Reflection: The world needs a doctor

Some of the teachers of the Law ... asked Jesus' disciples, "Why does he eat with tax collectors and sinners?" Jesus heard them and answered, "Healthy people don't need a doctor, but sick people do. I didn't come to invite good people to be my followers. I came to invite sinners." (Mark 2:16-17)

Wouldn't it be great if some godly, thoughtful Christian could just hang around with Stephen Fry for a bit and share something of their faith?

The good news is that this has already occurred. This week – in the wake of the comedian's now infamous outburst against God – I happened to stumble across a snippet of video in which adventurer, writer and TV presenter Bear Grylls spends time with the famous actor and does just that.

What's brilliant is that this is a Christian simply doing what Christians should do: spending time with those far from the religious establishment and who seem unlikely candidates for any kind of faith.

Which is exactly what Jesus did, of course. Here he is, in Mark chapter 2, eating at the house of a tax collector called Levi and scandalising members of the religious establishment by eating with "sinners". Taxmen in those days weren't respectable if slightly boring members of society, of course – they worked for Herod Antipas (a ruler of great cruelty), were backed by the occupying Roman forces, and generally extorted more tax than was required.

It's into this context that Jesus, walking along by Lake Galilee, wanders in, sees Levi and says to him, "Follow me." And Levi, we are told, gets up, follows him and then invites him home for dinner.

The religious leaders are shocked to the core: doesn't Jesus realise what kind of man this is? And what about all the rest of them as well – that crowd of hangers-on, ne'er-do-wells and riff-raff? As the murmurs about his behaviour reach his ears, Jesus responds – as The Message translation paraphrases it – with devastating simplicity: "Who needs a doctor: the healthy or the sick? I'm here inviting the sin-sick, not the spiritually-fit."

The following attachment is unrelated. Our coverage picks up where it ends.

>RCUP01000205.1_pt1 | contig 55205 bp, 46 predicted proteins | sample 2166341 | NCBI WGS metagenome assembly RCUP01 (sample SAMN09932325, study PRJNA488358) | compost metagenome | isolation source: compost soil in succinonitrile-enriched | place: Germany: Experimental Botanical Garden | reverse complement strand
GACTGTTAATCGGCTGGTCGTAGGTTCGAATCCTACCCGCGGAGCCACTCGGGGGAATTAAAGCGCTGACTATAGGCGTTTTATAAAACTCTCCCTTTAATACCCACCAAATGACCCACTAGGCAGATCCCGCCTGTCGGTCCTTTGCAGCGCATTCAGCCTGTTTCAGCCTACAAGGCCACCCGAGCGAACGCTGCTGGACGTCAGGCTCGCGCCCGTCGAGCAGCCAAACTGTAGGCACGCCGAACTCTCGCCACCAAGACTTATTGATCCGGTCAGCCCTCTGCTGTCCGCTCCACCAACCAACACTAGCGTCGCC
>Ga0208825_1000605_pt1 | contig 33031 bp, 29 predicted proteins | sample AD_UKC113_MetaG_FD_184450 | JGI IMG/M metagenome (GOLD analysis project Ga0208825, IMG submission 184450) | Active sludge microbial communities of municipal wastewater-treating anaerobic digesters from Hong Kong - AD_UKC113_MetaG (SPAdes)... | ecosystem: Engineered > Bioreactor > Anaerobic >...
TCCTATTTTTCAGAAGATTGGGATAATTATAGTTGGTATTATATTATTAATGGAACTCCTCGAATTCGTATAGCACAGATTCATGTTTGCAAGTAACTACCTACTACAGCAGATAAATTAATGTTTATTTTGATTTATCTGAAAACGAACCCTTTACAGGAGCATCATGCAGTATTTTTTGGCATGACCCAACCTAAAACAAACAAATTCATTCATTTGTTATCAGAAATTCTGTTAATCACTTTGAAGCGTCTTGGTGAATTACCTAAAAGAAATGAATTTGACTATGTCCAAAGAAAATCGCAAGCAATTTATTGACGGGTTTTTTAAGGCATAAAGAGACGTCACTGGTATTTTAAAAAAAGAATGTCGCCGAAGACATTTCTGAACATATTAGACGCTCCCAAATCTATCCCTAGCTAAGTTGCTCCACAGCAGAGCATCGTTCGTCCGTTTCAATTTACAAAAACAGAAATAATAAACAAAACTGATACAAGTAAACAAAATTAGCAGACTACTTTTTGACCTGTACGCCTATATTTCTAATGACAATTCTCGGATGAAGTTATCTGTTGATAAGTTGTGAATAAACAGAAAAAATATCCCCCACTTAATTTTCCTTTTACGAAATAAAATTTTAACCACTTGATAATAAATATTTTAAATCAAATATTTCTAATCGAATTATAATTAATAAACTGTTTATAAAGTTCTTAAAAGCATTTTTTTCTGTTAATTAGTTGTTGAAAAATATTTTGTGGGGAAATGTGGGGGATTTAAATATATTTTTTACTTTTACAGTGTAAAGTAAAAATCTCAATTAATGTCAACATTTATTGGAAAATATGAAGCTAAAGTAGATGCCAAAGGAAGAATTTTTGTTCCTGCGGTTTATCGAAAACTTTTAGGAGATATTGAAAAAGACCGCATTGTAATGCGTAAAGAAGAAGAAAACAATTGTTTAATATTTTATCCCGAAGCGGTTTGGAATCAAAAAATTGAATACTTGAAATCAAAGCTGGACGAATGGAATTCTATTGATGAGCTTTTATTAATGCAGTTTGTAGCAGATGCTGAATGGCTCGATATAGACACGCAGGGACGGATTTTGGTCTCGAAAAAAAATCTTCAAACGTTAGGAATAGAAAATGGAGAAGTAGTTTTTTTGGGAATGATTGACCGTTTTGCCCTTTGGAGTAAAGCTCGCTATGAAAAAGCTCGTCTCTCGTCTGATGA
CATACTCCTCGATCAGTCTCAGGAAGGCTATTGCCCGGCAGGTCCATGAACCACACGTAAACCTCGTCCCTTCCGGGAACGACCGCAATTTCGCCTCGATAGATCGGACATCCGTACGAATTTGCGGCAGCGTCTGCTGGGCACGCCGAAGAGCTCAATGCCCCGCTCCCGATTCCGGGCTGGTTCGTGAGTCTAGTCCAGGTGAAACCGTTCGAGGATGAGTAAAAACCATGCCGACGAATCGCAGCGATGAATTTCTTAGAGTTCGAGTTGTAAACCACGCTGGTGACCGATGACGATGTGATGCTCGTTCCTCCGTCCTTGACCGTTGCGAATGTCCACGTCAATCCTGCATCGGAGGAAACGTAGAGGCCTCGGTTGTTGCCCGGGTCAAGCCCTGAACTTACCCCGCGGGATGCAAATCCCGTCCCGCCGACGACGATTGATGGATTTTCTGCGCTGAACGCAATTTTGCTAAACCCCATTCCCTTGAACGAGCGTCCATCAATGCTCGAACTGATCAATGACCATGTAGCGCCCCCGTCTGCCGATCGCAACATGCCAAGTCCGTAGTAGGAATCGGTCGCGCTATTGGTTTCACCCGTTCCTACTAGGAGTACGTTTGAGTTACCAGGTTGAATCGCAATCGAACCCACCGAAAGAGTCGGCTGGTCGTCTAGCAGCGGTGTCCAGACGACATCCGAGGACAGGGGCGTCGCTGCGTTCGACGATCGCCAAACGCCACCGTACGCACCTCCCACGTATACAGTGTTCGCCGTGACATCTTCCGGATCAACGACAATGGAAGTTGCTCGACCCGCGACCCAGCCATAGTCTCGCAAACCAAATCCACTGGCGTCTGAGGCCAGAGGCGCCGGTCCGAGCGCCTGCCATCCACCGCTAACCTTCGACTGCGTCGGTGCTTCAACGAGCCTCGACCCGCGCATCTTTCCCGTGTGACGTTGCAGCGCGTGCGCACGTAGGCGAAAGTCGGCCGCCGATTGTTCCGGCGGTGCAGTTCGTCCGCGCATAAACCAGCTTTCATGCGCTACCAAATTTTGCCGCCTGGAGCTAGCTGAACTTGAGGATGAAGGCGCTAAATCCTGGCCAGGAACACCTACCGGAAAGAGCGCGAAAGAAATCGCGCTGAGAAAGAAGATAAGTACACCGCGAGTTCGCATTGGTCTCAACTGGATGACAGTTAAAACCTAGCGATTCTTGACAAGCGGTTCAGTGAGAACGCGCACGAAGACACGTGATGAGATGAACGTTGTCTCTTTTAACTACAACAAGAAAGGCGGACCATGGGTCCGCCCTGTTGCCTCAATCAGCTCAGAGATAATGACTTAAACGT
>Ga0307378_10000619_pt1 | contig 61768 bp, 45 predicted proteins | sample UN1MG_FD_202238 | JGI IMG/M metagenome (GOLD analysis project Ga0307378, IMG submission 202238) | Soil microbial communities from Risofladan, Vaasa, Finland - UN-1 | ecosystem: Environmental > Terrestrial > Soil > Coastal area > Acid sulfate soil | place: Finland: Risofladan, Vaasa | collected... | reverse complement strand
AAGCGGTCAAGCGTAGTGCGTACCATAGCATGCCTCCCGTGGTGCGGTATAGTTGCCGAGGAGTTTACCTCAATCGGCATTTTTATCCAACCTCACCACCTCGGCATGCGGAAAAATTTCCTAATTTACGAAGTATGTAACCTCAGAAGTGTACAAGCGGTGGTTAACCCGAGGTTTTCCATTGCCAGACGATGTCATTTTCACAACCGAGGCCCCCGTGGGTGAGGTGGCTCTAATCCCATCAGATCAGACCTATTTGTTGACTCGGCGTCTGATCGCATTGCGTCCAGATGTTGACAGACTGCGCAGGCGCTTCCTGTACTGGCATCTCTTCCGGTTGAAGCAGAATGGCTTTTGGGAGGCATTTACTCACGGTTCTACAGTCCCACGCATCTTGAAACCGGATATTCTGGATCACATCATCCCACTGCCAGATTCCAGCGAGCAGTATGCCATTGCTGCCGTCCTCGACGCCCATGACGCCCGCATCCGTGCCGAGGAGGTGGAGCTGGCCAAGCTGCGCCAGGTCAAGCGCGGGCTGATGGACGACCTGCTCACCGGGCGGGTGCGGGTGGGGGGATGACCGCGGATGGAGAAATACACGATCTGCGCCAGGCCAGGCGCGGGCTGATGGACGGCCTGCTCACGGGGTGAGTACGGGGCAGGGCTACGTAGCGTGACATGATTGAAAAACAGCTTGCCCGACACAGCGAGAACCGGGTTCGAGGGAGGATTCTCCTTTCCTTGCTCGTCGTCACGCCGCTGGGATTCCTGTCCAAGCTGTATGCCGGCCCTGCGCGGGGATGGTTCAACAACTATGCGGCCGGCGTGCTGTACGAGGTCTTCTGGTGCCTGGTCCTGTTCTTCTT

So what does this tell us?

1. Jesus calls the unlikeliest of people. Indeed, when he chose his disciples, he bypassed the obvious, spiritually-trained candidates and called together a wildly varied and unusual group. Never regard anyone as a lost cause for Christ. Whether it's a neighbour, a colleague or "even" a Middle East terrorist leader – we can keep on praying for them all.

2. God's grace can transform anyone. As one writer says: "God's grace rips up the merit system of human attainment and forgives, and eats with, and befriends rebels who find it impossible to work their way into God's good books." Jesus transformed Levi and he's done the same with all sorts ever since – from slave trader John Newton to gangster Nicky Cruz.

3. The world needs a doctor. It's ironic that one of the BBC's most popular programmes globally is about a man called The Doctor who goes round righting wrongs, helping humanity and enabling people to discover who they really are. Television's Doctor Who – as many have pointed out – is not only great entertainment but resonates with human longing on all sorts of levels. However, it was Jesus who first applied this title to himself in real life.

4. We have to recognise our sickness. Jesus is saying that he's a physician and he's come for those who are ill. In a way, it's quite a provocative – even insulting – picture. And that's the point, of course. If we reckon we are "righteous" – as the religious leaders did – and fail to recognise our sin and need of Jesus then his invitation and description will merely bemuse and/or offend us. Self-righteousness comes in many forms – whether religious, secular or liberal. All are self-blinding.

But when we see what Jesus is about, and understand his diagnosis, we'll be first in the queue for that dinner party with him. Let's pray that one day Stephen Fry is there celebrating too.

The Rough Guide to Discipleship is a fortnightly devotional series. David Baker is a former daily newspaper journalist now working as an Anglican minister in Sussex.